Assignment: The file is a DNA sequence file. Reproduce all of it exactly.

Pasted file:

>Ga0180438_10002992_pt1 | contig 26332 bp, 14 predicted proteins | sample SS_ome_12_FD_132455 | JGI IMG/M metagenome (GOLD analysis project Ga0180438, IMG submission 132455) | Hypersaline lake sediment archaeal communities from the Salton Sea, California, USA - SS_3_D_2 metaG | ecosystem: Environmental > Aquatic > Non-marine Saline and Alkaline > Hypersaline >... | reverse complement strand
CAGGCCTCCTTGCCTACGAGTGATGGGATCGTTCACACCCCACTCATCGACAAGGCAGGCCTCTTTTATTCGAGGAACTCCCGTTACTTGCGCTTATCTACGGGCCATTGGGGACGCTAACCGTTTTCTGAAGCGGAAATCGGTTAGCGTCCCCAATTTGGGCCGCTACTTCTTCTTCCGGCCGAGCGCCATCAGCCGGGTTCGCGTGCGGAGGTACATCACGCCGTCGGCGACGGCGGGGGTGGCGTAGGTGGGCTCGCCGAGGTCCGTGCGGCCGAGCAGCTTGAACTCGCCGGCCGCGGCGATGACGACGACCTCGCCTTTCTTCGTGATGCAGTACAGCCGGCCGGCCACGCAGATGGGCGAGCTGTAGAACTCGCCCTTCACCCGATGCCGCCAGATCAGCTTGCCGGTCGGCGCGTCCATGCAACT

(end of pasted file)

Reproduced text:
>Ga0180438_10002992_pt1 | contig 26332 bp, 14 predicted proteins | sample SS_ome_12_FD_132455 | JGI IMG/M metagenome (GOLD analysis project Ga0180438, IMG submission 132455) | Hypersaline lake sediment archaeal communities from the Salton Sea, California, USA - SS_3_D_2 metaG | ecosystem: Environmental > Aquatic > Non-marine Saline and Alkaline > Hypersaline >... | reverse complement strand
CAGGCCTCCTTGCCTACGAGTGATGGGATCGTTCACACCCCACTCATCGACAAGGCAGGCCTCTTTTATTCGAGGAACTCCCGTTACTTGCGCTTATCTACGGGCCATTGGGGACGCTAACCGTTTTCTGAAGCGGAAATCGGTTAGCGTCCCCAATTTGGGCCGCTACTTCTTCTTCCGGCCGAGCGCCATCAGCCGGGTTCGCGTGCGGAGGTACATCACGCCGTCGGCGACGGCGGGGGTGGCGTAGGTGGGCTCGCCGAGGTCCGTGCGGCCGAGCAGCTTGAACTCGCCGGCCGCGGCGATGACGACGACCTCGCCTTTCTTCGTGATGCAGTACAGCCGGCCGGCCACGCAGATGGGCGAGCTGTAGAACTCGCCCTTCACCCGATGCCGCCAGATCAGCTTGCCGGTCGGCGCGTCCATGCAACT